How to Make a Bonfire Pit in Your Backyard

Bill Taylor
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Step 1: Do Your Homework

The first thing you'll need to do is find out what the laws and regulations are in your area regarding bonfires and burning. Do you have to stay in your own property? Do you need a burn permit? Are there any other laws in effect that could affect your plans, such as restrictions on the type of wood used, where the fire can be located or how long it can burn?

By understanding your city or township's rules and regulations, you can avoid conflicts and fines.

If you prefer to have a bonfire with food and drink while seated around the fire pit, the brick paver is the ideal choice.

If you prefer your fire pit to contain metal rings or a grill, you can go with the metal paver.

For safety reasons, the brick paver is recommended over the metal paver.

Brick pavers for the fire pit may be purchased at brickyards, hardware stores and other home centers.

The size of the pavers may vary from as small as a few inches to two feet, or even larger, depending on your taste and the area you are working with.

The paver itself is manufactured with the same dimensions that other patio pavers are made with.

Step 2: Find a Location for Your Bonfire Pit

Here is where to place it:

  • Keep it away from trees in a clear area.
  • Check for existing fire pits beneath tree roots.
  • Avoid wet, slippery areas.
  • Avoid sandy soil that will not support weight or piles of wood.


  • Consider how you will keep the bonfire going during heavy rains.
  • Make sure you have enough oxygen, there should always be enough air flow for enough oxygen to feed the fire.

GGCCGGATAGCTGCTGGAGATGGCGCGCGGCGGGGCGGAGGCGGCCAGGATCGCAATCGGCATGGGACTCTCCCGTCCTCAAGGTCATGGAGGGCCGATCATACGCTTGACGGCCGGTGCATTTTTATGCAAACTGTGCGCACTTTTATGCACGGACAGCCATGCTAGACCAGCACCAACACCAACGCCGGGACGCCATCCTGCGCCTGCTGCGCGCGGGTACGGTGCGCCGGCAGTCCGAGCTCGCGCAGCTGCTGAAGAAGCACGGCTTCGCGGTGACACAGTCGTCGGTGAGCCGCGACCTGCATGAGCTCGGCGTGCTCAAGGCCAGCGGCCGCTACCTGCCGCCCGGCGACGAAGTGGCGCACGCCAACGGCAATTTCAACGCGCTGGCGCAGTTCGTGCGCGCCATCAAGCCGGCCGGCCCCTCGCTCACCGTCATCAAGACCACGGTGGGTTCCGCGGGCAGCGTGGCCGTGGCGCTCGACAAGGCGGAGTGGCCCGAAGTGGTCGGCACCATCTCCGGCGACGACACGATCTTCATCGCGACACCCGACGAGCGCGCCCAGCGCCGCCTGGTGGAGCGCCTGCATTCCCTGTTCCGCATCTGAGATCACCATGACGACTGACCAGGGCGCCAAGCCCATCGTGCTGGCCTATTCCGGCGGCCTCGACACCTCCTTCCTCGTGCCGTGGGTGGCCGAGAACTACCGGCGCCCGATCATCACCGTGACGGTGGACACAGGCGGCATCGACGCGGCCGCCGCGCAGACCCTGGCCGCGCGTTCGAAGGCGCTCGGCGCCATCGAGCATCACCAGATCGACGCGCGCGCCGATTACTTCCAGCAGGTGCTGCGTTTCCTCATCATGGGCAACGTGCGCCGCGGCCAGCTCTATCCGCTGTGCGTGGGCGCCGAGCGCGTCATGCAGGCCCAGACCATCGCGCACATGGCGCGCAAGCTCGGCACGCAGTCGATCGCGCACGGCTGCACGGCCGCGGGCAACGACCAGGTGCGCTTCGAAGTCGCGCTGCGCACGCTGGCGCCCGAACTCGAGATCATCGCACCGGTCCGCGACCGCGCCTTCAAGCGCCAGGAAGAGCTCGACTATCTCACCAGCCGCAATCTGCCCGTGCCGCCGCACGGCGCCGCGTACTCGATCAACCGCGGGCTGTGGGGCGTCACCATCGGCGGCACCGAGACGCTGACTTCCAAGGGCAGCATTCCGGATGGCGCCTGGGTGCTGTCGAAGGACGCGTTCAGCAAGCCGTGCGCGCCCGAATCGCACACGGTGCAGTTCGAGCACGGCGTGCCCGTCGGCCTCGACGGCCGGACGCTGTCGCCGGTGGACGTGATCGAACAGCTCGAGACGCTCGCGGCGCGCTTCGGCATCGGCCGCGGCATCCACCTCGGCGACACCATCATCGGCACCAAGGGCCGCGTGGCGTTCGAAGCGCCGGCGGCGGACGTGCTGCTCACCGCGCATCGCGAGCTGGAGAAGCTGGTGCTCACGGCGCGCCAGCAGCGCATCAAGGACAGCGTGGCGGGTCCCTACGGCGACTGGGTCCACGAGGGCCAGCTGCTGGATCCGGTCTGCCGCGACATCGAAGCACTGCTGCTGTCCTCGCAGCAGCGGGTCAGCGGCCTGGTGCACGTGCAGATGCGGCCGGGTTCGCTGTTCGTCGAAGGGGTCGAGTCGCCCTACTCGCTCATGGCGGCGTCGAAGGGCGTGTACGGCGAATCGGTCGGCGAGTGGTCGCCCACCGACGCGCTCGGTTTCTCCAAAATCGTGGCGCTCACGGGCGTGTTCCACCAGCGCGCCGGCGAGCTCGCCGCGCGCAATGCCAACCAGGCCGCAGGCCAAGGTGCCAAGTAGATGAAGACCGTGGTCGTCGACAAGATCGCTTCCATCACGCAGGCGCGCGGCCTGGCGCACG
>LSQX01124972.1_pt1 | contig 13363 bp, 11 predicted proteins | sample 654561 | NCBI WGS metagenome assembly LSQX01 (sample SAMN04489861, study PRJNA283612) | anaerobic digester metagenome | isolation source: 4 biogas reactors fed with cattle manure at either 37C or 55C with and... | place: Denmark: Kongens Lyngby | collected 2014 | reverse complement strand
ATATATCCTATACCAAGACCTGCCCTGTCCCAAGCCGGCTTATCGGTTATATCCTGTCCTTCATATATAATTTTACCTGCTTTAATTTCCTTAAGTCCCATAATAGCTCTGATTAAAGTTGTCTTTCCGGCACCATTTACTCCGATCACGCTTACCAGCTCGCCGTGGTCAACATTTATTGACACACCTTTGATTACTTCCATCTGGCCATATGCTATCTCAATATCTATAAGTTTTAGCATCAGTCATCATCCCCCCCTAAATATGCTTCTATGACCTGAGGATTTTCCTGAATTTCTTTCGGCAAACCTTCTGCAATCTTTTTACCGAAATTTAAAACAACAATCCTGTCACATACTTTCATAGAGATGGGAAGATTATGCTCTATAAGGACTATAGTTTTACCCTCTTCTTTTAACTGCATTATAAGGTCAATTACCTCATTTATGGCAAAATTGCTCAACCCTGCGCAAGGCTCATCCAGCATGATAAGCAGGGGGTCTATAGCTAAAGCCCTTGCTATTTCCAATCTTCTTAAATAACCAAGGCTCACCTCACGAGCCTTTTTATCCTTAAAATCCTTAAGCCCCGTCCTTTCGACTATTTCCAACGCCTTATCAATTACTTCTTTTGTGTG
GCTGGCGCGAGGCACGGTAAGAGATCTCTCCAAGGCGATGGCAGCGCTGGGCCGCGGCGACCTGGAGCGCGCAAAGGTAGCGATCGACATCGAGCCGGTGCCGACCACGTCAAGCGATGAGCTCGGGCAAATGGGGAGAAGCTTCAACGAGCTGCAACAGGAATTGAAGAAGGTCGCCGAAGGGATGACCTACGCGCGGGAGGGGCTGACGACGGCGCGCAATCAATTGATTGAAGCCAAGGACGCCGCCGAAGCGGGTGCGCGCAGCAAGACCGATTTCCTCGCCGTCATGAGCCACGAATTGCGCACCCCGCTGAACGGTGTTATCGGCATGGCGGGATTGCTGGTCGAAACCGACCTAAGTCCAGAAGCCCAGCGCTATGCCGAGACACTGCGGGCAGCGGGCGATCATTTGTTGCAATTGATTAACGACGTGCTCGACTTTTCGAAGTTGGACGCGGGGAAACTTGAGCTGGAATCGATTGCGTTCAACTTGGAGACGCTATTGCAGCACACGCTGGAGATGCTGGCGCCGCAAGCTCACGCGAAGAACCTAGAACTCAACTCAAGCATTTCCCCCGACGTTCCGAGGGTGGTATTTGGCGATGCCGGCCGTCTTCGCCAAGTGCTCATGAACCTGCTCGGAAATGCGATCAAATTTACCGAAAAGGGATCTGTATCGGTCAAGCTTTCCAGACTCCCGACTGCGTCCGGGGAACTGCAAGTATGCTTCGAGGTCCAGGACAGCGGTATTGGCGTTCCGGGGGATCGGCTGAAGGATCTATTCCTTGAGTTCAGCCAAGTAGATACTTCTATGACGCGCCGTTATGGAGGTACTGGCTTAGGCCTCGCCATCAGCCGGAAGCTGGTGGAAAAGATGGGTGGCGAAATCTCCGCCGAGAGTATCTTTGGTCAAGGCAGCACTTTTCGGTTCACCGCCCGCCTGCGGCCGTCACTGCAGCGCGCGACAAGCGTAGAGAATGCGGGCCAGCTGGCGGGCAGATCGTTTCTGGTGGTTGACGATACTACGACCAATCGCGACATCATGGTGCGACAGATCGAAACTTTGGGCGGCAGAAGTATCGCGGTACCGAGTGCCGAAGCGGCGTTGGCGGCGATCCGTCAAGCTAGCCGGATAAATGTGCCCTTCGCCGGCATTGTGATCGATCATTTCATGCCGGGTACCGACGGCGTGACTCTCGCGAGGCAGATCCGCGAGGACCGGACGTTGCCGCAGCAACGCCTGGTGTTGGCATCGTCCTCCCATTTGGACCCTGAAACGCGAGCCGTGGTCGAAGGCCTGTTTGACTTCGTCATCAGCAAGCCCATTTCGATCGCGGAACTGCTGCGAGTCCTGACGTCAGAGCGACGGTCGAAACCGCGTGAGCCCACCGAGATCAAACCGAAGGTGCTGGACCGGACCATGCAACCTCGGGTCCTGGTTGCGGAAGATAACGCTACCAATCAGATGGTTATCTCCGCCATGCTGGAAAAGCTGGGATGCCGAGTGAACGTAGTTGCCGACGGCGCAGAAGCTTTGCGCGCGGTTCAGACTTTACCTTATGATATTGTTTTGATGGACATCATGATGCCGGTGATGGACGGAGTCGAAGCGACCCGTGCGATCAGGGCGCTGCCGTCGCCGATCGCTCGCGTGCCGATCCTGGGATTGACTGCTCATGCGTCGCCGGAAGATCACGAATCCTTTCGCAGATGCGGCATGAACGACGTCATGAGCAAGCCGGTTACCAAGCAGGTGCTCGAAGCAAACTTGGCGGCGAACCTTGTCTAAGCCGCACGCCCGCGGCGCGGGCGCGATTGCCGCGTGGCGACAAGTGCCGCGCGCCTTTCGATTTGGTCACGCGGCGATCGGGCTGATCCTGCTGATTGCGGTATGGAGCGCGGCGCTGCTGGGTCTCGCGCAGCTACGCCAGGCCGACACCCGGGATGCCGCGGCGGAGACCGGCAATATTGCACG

• This may require you to remove enough material to open the pit so that ventilation will be satisfactory.
  • Leave enough room around the bonfire for comfort. Make the embers and fires last so you don't spend all of your time feeding and maintaining the fire. You have better things to do with your time!
  • Clean up after your bonfire, you are the one that invited your guests after all!

What, you don't want to make a fire from scratch? No one said you had to. If you are tiring of making fires from scratch, there is a product that you should look into that is both reusable and affordable.

Step 3: Decide on a Design

The design can be as simple as a ring of stones or as detailed as a custom stone project. You can take inspiration from a number of designs:

Contemporary fire pits are typically square or round, with an integrated grill, stainless steel or copper.

The fire pit is a great way to create a memory-filled gathering place for people to enjoy. Bring the outdoors in; picture everyone gathered together around a fire pit. Adding one to your backyard can be as easy as digging a pit, which will serve decorative and functional purposes. Your fire pit should be different than the other pits in your yard because when you bring fire into the mix, it becomes more than just the center of attention. It provides warmth for your body and soul.

Now that you know what type of pit you want, the next thing to consider is the size. The fact that it is in your backyard and you can do whatever you want with it means that you should not feel restricted in size. For example, if you have a small yard you can still have a smaller pit; it’s up to you. Simply understanding how many people are going to be using the pit more often than not is the best place to start.

Other things to consider is the distance from the house. Getting too close may pose a risk of fire.

A larger design is more expensive and usually requires more dirt to fill in around it.